The U.S. Appeals Court for the District of Columbia on Friday overturned an order requiring HHS to clear its backlog of Medicare reimbursement appeals by the end of 2020.
On Dec. 5, 2016, U.S. District Judge James Boasberg granted a motion for summary judgment filed by the American Hospital Association in AHA v. Burwell — a lawsuit that centers on the Recovery Audit Contractor Program.
He ordered HHS to incrementally reduce the backlog of 657,955 appeals pending before the agency’s Office of Medicare Hearings and Appeals over the next four years, reducing the backlog by 30 percent by the end of 2017; 60 percent by the end of 2018; 90 percent by the end of 2019; and to completely eliminate the backlog by Dec. 31, 2020.
HHS filed a motion Dec. 15, 2016, asking the judge to reconsider his decision. HHS argued it would be impossible to reduce the appeals backlog on the schedule provided by the court without improperly paying claims, regardless of merit. In January, Judge Boasberg denied HHS’ motion for reconsideration.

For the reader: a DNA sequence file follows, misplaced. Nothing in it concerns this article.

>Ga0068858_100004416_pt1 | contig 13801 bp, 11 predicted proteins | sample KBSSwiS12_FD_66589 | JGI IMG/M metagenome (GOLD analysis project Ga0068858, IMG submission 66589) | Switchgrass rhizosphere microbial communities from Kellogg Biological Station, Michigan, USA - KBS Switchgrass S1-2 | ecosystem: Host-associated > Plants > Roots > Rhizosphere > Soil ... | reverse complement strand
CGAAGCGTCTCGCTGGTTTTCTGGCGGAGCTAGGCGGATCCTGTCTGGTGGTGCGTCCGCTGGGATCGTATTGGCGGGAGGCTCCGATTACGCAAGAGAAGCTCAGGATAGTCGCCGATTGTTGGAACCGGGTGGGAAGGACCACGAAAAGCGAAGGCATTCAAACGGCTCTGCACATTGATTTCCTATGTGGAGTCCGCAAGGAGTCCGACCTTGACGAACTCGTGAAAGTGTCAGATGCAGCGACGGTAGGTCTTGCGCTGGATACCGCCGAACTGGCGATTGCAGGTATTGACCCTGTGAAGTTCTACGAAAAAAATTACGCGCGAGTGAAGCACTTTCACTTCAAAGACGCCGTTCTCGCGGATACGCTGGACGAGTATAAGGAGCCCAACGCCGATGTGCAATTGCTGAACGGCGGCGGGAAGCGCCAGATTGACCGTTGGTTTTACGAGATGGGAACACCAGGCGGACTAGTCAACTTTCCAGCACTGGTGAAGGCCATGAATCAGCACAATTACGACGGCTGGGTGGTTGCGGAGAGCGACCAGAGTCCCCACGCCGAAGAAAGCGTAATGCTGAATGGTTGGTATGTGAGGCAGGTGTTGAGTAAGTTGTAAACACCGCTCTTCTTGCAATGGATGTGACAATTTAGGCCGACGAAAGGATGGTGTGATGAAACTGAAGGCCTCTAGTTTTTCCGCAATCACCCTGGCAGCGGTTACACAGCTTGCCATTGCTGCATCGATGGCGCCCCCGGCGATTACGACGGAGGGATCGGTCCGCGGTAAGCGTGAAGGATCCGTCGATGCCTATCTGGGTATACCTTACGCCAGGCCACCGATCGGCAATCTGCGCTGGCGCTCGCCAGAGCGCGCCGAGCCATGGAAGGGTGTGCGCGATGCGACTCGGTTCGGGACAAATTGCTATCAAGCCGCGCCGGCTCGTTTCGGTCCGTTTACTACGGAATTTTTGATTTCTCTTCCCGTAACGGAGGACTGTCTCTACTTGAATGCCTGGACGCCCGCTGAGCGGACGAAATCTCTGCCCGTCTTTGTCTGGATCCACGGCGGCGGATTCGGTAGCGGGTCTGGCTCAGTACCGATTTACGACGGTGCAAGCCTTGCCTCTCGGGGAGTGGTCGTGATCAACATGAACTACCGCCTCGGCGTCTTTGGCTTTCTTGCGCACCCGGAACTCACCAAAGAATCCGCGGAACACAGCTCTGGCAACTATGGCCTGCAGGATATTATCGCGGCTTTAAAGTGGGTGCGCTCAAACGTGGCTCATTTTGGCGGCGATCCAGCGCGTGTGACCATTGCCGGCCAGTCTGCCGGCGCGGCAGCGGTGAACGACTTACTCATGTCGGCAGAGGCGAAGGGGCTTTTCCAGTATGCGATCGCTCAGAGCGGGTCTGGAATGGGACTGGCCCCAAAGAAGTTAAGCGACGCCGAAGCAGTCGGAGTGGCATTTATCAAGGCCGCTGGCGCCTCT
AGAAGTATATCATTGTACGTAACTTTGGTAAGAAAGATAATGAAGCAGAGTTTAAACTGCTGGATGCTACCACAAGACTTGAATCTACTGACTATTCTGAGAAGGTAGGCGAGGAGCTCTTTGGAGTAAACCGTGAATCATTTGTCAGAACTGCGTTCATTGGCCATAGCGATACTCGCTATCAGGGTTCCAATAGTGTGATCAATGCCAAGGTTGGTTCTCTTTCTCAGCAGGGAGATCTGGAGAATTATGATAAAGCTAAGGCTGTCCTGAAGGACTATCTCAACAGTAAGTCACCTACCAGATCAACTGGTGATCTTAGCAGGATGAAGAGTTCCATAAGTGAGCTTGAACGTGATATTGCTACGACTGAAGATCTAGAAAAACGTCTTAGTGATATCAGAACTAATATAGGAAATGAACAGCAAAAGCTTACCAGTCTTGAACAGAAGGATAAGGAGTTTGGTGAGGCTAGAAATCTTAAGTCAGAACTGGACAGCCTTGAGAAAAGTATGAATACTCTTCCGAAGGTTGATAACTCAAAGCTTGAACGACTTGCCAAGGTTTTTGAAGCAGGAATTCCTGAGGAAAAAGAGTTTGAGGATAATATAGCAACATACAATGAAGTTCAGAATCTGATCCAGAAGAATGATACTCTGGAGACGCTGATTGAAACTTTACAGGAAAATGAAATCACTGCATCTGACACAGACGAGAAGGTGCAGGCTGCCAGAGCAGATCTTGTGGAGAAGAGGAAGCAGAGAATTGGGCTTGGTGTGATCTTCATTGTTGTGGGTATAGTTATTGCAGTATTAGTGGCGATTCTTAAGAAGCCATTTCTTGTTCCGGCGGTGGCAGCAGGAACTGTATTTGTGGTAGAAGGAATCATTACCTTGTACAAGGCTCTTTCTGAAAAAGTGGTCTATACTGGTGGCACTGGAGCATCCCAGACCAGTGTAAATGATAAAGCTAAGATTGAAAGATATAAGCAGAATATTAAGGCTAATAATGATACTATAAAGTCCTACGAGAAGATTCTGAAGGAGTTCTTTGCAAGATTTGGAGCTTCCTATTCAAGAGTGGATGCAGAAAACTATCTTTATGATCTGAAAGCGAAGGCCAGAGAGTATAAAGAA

In late January, HHS filed an appeal in the case, seeking to avoid the district court’s order enforcing the plan to clear the appeals backlog by the end of 2020.
On Friday, the appellate court sided with HHS.
Since HHS said it was impossible to lawfully comply with the district court’s order, the appellate court ruled it was “an error of law” and “an abuse of discretion” for the district court judge to order HHS to abide by the schedule to clear the Medicare appeals backlog.
“In sum, it was an abuse of discretion to tailor the mandamus relief without tackling the Secretary’s claims that lawful compliance would be impossible,” states the appellate court’s opinion.
The appellate court held that on remand the lower court should determine if compliance with the timetable to reduce the Medicare appeals backlog is impossible.